Progress in treatment and early detection has led to improved survival for people of all ages and races, and with all stages of breast cancer.
Between 1989-2014, breast cancer mortality (death) declined by 38 percent among women in the U.S., avoiding about 300,000 deaths .
Over this same time, the rate of new cases of breast cancer has stayed about the same, and breast cancer mortality has declined, so we continue to see a large and growing number of survivors .
In fact, there are more than 3.5 million breast cancer survivors in the U.S. today (more than any other group of cancer survivors) !
The goal of treating early and locally-advanced breast cancers (stages I, II and III) is to get rid of the cancer and keep it from coming back.
Treatment includes some combination of:
These treatments are designed to remove the cancer from the breast and destroy any cancer that might still be in the body.
DCIS (stage 0) is a non-invasive breast cancer. DCIS cells are contained in the milk ducts. They have not invaded nearby breast tissue.
Learn about treatment for DCIS.
Metastatic breast cancer (also called advanced or stage IV) is breast cancer that has spread beyond the breast to other organs in the body (most often the bones, lungs, liver or brain).
Learn about treatment for metastatic breast cancer.
Your breast cancer treatment plan is based on both medical and personal choices. Each treatment option has risks and benefits to consider along with your own values and lifestyle.
Your treatment is tailored to:
Because of the differences between tumors and between people, your treatment plan may differ from another’s, even though you both have breast cancer. Breast cancer treatment can be divided into two parts: local and systemic.
Local therapy removes the cancer from a limited (local) area, such as the breast, chest wall or lymph nodes in the underarm area.
It also helps ensure the cancer doesn’t come back to that area.
Local therapy involves surgery, with or without radiation therapy to the breast area.
Systemic therapy aims to get rid of cancer cells that may have spread from the breast to other parts of the body.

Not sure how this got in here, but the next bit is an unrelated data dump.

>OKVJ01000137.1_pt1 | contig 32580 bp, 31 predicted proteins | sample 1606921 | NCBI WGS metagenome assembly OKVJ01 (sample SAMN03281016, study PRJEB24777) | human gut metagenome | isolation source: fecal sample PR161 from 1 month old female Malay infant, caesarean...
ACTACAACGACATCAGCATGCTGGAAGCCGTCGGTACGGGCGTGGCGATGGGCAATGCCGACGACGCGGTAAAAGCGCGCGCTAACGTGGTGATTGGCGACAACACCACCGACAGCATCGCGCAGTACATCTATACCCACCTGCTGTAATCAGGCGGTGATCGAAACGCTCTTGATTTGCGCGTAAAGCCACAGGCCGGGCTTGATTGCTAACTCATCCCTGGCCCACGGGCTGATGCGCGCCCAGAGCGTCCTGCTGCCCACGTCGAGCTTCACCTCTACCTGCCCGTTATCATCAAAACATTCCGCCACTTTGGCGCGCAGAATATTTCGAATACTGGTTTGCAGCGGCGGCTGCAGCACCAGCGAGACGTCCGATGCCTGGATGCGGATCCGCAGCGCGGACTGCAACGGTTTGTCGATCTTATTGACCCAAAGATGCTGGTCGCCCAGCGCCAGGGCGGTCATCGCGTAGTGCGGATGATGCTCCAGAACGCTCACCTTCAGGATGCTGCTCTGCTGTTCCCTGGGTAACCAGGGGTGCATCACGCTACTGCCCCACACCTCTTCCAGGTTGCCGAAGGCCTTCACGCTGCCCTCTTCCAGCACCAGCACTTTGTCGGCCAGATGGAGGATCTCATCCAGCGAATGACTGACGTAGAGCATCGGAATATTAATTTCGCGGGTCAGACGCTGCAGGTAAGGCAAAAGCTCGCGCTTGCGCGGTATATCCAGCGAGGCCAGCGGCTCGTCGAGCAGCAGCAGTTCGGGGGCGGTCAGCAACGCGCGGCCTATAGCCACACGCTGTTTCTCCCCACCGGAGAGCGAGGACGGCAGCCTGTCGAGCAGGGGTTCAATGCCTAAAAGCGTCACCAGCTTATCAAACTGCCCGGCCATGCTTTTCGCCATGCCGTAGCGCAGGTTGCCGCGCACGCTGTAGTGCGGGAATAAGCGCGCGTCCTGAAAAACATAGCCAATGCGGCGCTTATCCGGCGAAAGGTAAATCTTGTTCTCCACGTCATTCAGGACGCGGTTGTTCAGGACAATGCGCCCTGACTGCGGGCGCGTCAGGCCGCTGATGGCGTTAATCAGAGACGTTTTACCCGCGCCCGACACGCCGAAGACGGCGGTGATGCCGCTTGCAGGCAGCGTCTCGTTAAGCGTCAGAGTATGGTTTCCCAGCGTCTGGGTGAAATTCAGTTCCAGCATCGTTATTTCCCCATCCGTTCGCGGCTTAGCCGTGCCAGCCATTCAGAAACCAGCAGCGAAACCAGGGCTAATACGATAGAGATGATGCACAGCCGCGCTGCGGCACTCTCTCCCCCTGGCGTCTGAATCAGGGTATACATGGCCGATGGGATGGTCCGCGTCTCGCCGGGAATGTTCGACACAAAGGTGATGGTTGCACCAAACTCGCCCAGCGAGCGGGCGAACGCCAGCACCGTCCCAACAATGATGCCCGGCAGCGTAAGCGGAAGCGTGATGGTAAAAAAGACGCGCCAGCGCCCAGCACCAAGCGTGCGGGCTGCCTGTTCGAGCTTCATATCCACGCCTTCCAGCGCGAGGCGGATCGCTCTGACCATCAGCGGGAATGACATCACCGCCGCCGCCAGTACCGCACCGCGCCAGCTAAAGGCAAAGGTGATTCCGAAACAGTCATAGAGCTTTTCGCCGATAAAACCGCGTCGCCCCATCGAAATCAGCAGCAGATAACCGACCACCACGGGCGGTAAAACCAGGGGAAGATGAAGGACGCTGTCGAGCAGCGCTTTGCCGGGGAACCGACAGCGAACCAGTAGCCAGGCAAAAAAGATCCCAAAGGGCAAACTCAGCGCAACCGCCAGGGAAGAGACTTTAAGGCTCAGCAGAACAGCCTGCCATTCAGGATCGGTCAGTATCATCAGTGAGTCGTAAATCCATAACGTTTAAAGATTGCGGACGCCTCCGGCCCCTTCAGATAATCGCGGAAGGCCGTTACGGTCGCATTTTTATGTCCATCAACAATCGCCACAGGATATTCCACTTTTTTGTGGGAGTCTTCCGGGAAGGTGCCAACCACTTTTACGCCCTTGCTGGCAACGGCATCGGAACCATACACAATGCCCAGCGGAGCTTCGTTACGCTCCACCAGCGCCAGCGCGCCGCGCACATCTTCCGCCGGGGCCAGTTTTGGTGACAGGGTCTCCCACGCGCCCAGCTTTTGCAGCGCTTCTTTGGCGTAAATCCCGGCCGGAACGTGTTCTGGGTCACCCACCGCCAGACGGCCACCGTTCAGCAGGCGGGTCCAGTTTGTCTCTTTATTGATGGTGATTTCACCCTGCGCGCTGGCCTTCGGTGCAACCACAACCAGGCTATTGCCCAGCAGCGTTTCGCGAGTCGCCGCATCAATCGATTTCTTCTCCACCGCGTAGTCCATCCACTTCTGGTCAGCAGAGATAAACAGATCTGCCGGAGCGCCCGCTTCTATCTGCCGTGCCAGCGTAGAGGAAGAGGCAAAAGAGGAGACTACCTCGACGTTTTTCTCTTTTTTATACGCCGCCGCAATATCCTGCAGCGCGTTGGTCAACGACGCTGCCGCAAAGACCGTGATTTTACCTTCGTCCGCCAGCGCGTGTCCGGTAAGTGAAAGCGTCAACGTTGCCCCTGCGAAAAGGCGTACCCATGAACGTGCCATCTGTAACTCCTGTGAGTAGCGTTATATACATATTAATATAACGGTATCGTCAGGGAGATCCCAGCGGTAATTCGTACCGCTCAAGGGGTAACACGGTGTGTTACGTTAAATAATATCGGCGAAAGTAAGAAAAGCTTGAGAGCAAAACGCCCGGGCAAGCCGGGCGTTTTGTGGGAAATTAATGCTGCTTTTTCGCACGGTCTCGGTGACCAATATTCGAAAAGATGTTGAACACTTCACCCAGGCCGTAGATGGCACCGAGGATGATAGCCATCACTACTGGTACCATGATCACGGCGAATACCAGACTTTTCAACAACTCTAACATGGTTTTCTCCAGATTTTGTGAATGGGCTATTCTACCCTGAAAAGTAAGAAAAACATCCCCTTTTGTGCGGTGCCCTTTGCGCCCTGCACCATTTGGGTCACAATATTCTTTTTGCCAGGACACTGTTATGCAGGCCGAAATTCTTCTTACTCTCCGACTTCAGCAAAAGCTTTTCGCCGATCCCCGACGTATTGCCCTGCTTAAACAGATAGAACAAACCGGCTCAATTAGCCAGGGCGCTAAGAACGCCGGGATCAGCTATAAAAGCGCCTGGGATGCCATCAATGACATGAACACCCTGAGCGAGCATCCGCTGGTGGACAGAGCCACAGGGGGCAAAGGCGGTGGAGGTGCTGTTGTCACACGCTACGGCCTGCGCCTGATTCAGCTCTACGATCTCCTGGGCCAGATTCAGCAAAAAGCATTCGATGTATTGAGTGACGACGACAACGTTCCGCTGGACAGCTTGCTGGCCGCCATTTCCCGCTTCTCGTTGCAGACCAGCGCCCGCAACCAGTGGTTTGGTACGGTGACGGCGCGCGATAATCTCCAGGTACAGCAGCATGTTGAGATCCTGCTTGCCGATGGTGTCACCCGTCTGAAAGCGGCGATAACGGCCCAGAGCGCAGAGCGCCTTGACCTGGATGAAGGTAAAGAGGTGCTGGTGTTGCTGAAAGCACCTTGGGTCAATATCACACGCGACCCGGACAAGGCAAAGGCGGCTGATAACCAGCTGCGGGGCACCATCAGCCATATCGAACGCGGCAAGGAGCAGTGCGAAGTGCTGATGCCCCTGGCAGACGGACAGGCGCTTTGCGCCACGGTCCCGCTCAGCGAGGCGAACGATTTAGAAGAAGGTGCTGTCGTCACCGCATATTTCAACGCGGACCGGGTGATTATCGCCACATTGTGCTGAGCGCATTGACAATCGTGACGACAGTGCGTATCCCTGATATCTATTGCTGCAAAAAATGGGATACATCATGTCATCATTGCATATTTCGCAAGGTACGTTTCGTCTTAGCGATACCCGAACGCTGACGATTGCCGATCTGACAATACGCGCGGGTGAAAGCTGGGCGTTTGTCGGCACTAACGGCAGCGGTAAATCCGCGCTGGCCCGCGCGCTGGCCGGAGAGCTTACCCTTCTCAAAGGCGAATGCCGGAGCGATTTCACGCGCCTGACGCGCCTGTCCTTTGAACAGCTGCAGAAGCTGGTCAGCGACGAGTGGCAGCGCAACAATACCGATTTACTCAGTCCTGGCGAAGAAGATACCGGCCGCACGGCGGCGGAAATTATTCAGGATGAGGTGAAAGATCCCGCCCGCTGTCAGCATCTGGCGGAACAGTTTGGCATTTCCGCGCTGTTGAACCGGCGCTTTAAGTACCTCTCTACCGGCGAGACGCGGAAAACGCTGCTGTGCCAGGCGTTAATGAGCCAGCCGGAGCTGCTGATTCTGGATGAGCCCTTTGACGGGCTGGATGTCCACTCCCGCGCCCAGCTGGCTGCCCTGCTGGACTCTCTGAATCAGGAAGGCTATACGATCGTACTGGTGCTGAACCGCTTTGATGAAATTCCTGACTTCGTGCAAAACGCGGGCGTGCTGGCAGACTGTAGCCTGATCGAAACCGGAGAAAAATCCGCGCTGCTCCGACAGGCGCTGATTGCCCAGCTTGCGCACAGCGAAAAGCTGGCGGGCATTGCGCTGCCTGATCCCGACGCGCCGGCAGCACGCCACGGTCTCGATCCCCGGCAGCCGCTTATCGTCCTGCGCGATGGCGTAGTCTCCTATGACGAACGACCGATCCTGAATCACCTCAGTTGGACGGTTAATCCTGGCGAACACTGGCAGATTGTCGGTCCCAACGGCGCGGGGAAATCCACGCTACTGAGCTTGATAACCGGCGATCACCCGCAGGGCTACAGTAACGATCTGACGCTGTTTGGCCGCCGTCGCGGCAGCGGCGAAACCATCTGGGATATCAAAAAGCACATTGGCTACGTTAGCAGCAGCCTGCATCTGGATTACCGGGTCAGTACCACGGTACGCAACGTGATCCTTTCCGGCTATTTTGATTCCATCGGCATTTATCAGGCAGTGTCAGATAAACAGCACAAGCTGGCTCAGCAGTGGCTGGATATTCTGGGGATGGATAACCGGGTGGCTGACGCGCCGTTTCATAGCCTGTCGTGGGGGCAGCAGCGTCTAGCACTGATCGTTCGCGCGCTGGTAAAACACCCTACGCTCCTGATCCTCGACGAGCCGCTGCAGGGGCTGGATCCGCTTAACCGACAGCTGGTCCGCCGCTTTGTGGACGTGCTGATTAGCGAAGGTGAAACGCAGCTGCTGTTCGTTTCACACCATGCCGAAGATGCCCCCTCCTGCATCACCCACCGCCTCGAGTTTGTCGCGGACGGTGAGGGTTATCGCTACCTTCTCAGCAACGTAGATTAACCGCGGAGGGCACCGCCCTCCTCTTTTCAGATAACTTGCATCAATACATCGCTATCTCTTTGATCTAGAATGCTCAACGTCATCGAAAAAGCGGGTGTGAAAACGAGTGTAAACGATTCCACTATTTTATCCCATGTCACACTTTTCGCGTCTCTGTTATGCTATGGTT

Systemic therapy uses drug therapies (either by vein (through an IV) or in pill form) that travel throughout the body to get rid of cancer cells. It includes chemotherapy, hormone therapy and targeted therapy.
Because systemic therapy is used in addition to (an adjunct to) breast surgery, these treatments are often called adjuvant therapy.
Learn about factors that affect treatment options.
Important information from the CDC about the seasonal flu.
Symptom management and supportive care are also important parts of breast cancer treatment.
No matter your age, your treatment plan depends on many factors, such as tumor stage, tumor grade, hormone receptor status and HER2 status.
Your overall health and other health conditions also play a role.
For example, if you have heart disease, some medications used to treat breast cancer can do more harm than good.
All of these things, as well as your age, are considered when developing your treatment plan.
Young women with breast cancer may have special concerns about early menopause and loss of fertility due to treatment.
Learn about these issues for young women with breast cancer.
Throughout your treatment and beyond, you will get care from many health care providers.
Your health care team may include:
These professionals may be involved in your care during diagnosis, treatment and recovery.
Learn about choosing a physician.
You may find it helpful to use a notebook, three-ring binder or other organizer to keep track of your breast cancer treatments and health care team.
You may want to include:
Completing your breast cancer treatment plan (called adherence or compliance) is very important. People who complete the full course of treatment have a higher chance of survival.
Sometimes completing your treatment plan may be hard, but there are things you can do to make it easier.
First, tell your health care provider right away if you have any side effects. Your provider may be able to help. Having fewer side effects can help you complete your treatment plan.
Sticking to your treatment plan can be very hard for long-term treatments, such as hormone therapy. Planning ahead can help you juggle your treatment and daily life.
For example, if you have trouble remembering to take your pills, a daily pillbox or setting an alarm on your watch or mobile device (you may be able to download an app) may help .
Learn more about the importance of following your breast cancer treatment plan.
Insurance issues (such as what to do if a claim is denied) may be a major concern while you are being treated for breast cancer.
Sometimes, paying for medications and other out-of-pocket expenses can also be a burden.
Learn about insurance and financial assistance programs.
If you need help getting to and from treatments or if you (or your family) need a place to stay overnight while getting treatment, there are programs that can help.
There are also programs to help with the cost of child care and elder care while you are undergoing treatment.
Learn about transportation, lodging, child care and elder care assistance programs.
Susan G. Komen®’s Breast Care Helpline:1-877 GO KOMEN (1-877-465-6636)
Calls to our breast care helpline are answered by a trained and caring staff member Monday through Friday from 9:00 a.m. to 10:00 p.m. ET and from 6:00 a.m. to 7:00 p.m. PT. Our helpline provides free, professional support services to anyone with breast cancer questions or concerns, including people diagnosed with breast cancer and their families.
You can also email the breast care helpline at email@example.com.
Interactive Treatment Navigation Tool
Facts for Life: Making Breast Cancer Treatment Decisions
Komen Treatment Assistance Fund
Co-Pay Relief Brochure
1-877 GO KOMEN(1-877-465-6636)
What gives you strength during treatment?